This interactive game show with a scoreboard includes 25 questions for students regarding converting measurements. This game show activity is great for reviewing measurements and prepping for an assessment of measurements.
If you are still teaching online, consider sharing your screen, using breakout rooms, and making the Converting Measurement Game Show a full class competition.
The activities above provide students with the opportunity to practice recognizing and converting measurements, but once students know the different types of measurements and conversions, you may consider one of the challenges below to apply their skills in a hands-on way.
Teaching Measurement with Real-Life Examples
#1: Wrapping presents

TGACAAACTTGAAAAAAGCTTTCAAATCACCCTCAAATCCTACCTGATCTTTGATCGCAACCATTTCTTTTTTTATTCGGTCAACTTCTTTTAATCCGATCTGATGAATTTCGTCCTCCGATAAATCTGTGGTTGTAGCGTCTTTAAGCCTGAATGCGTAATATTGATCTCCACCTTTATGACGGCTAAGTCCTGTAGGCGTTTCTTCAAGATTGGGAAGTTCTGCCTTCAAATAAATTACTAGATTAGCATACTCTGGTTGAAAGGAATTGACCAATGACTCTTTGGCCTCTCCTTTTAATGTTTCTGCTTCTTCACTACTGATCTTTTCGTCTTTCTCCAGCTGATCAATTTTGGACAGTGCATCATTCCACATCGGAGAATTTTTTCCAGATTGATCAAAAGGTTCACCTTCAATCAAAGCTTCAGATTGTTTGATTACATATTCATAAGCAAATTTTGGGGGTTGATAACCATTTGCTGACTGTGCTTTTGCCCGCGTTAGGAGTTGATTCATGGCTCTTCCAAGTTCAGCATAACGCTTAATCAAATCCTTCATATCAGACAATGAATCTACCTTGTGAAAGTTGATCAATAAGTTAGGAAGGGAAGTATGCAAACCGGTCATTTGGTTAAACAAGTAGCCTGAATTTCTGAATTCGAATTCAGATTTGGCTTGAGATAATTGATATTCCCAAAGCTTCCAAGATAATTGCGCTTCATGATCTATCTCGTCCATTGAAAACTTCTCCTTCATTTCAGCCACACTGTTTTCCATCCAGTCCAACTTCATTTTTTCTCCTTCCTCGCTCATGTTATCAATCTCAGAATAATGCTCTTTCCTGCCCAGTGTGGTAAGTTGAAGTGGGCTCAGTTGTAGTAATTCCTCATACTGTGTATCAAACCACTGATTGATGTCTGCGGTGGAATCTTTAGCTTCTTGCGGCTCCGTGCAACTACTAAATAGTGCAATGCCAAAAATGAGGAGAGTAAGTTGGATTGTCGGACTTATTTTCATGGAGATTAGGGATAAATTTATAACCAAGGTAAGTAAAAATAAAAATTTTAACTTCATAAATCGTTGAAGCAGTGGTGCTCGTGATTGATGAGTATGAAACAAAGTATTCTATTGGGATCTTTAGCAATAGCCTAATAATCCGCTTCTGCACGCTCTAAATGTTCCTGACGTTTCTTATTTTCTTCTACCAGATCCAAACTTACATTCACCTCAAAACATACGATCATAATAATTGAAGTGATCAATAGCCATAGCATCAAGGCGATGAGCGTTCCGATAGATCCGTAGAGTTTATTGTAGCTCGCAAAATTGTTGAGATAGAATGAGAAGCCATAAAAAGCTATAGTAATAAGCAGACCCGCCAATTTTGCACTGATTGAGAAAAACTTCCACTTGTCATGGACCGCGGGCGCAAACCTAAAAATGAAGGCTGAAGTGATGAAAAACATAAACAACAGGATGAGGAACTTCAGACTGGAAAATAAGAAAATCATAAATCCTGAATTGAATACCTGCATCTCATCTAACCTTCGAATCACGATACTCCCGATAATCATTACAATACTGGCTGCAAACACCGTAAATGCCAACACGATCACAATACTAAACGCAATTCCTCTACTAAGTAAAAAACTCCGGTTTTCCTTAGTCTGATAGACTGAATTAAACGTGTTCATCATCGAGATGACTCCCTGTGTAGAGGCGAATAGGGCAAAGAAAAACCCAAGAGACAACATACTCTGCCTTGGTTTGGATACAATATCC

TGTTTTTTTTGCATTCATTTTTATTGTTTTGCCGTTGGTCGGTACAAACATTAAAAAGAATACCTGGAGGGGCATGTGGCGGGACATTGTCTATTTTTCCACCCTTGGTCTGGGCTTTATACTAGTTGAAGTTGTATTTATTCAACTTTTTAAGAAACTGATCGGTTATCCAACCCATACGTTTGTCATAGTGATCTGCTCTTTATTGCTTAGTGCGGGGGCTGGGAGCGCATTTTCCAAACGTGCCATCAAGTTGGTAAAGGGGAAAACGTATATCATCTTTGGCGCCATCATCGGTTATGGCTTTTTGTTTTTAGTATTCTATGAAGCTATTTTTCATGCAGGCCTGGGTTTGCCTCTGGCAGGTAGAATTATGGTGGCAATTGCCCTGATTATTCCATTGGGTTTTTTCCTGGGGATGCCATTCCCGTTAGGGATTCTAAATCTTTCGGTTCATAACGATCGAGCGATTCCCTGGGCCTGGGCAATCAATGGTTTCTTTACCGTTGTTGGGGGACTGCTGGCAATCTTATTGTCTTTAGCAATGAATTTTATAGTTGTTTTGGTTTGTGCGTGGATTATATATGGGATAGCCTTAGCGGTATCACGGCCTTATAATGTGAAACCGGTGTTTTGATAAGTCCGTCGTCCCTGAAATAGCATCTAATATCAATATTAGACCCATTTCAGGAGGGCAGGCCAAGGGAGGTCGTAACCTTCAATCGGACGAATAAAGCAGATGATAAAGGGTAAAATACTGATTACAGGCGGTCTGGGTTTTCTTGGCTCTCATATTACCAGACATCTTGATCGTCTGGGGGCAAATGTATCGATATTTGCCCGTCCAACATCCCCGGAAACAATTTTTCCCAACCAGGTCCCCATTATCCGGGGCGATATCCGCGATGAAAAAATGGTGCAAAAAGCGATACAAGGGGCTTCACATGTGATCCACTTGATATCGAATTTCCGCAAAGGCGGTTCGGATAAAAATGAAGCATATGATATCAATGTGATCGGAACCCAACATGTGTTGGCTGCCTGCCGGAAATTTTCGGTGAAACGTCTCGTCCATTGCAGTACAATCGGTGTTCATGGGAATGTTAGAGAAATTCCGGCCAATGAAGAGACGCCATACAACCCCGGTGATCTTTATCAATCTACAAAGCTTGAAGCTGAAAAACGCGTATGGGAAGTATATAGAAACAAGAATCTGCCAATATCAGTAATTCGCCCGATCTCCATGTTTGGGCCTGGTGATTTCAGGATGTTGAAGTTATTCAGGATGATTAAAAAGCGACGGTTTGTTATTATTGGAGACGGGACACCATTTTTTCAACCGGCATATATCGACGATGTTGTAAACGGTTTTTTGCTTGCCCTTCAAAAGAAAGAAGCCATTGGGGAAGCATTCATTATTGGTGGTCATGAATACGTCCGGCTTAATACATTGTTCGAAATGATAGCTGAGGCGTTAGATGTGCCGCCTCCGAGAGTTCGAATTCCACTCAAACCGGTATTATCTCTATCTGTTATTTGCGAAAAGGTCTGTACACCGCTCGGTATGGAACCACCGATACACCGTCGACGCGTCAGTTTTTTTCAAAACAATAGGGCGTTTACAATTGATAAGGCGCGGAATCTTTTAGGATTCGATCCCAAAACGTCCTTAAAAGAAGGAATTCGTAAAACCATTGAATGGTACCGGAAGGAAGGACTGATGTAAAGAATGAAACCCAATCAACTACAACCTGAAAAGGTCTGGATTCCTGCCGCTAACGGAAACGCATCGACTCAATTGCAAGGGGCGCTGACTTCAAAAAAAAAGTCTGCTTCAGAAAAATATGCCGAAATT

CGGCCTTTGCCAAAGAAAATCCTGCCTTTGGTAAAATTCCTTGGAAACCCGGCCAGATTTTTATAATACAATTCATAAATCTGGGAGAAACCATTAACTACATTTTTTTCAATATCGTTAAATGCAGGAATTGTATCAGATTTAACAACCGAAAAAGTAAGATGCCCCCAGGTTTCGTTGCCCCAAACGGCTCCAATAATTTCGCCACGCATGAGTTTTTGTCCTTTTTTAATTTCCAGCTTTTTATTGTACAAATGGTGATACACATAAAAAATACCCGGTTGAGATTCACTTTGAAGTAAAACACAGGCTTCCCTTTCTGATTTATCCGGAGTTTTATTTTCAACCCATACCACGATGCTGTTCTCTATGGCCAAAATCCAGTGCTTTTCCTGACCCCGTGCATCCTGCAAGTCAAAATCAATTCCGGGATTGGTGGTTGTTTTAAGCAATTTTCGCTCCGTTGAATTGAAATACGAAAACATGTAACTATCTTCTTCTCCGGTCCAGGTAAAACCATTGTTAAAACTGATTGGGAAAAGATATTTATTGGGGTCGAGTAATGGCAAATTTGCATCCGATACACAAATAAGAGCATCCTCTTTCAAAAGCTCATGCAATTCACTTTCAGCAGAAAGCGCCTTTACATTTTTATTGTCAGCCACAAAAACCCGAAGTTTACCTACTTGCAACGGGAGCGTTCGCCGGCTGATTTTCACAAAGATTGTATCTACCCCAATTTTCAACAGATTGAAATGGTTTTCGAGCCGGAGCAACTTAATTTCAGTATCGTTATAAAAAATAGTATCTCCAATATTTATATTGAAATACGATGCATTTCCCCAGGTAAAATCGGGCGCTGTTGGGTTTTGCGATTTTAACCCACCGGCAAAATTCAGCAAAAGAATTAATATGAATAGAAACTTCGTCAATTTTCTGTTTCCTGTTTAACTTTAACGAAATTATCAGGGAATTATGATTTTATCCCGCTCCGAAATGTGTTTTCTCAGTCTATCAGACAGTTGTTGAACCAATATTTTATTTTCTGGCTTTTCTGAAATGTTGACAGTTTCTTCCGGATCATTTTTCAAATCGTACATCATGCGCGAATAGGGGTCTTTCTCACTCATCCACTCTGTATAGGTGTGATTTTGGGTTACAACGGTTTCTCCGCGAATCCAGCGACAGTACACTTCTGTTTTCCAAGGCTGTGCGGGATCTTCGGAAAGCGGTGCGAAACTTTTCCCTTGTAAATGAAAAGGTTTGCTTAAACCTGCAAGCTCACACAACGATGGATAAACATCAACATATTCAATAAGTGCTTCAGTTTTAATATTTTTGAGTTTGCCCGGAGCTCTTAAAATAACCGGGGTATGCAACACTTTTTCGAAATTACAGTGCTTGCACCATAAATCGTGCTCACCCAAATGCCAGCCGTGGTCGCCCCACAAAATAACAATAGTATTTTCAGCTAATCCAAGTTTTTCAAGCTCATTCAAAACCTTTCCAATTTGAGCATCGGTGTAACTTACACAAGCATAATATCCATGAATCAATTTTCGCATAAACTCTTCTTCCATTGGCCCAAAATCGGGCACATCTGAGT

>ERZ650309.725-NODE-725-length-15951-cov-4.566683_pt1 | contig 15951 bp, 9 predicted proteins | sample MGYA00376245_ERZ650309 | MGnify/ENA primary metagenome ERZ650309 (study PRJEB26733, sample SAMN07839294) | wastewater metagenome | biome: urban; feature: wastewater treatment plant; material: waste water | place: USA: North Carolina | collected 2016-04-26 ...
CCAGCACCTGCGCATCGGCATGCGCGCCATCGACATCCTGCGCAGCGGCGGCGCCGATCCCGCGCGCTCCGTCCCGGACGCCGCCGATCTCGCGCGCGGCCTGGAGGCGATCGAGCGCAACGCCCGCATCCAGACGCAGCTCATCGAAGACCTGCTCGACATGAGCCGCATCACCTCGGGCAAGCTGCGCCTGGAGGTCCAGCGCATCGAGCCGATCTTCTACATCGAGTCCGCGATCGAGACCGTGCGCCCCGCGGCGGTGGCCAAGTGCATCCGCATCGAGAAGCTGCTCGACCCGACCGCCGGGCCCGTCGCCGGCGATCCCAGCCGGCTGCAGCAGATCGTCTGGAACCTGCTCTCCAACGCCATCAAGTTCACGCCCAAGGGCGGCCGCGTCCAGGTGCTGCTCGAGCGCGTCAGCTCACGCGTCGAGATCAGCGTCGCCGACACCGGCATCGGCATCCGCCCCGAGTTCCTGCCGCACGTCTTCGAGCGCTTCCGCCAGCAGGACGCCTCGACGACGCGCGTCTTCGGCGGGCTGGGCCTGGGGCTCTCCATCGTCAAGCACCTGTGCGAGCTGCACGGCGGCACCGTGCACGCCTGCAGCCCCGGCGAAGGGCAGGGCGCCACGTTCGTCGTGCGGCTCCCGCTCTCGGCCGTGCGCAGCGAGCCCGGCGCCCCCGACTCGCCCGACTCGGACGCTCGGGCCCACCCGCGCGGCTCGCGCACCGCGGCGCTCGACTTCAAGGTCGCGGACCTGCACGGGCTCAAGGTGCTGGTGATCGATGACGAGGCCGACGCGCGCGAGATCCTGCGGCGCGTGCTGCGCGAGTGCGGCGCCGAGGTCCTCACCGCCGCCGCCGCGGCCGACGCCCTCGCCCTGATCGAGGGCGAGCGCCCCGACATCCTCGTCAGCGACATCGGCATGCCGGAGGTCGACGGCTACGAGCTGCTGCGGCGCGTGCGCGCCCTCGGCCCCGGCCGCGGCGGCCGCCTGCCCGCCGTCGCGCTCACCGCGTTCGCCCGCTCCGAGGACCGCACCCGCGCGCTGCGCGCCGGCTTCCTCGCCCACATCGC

Provide students with one roll of wrapping paper and a stack of presents to wrap. Every group has the same number of presents that are all the same size (consider using boxes to keep everything consistent.) Challenge the students to figure out the best way to wrap the presents so that
- the most presents wrapped, and…
- the least amount of wrapping paper is wasted.
The hardest part…students only get one roll of paper, so they only get one shot at wrapping as many presents as possible. This means they need to do a lot of planning in advance to make sure they make the right cuts.
Challenge the students to develop multiple ideas and solutions before deciding on the best one.
#2: Baking cookies
If you have access to an oven, this project can be one that is super applicable to real life.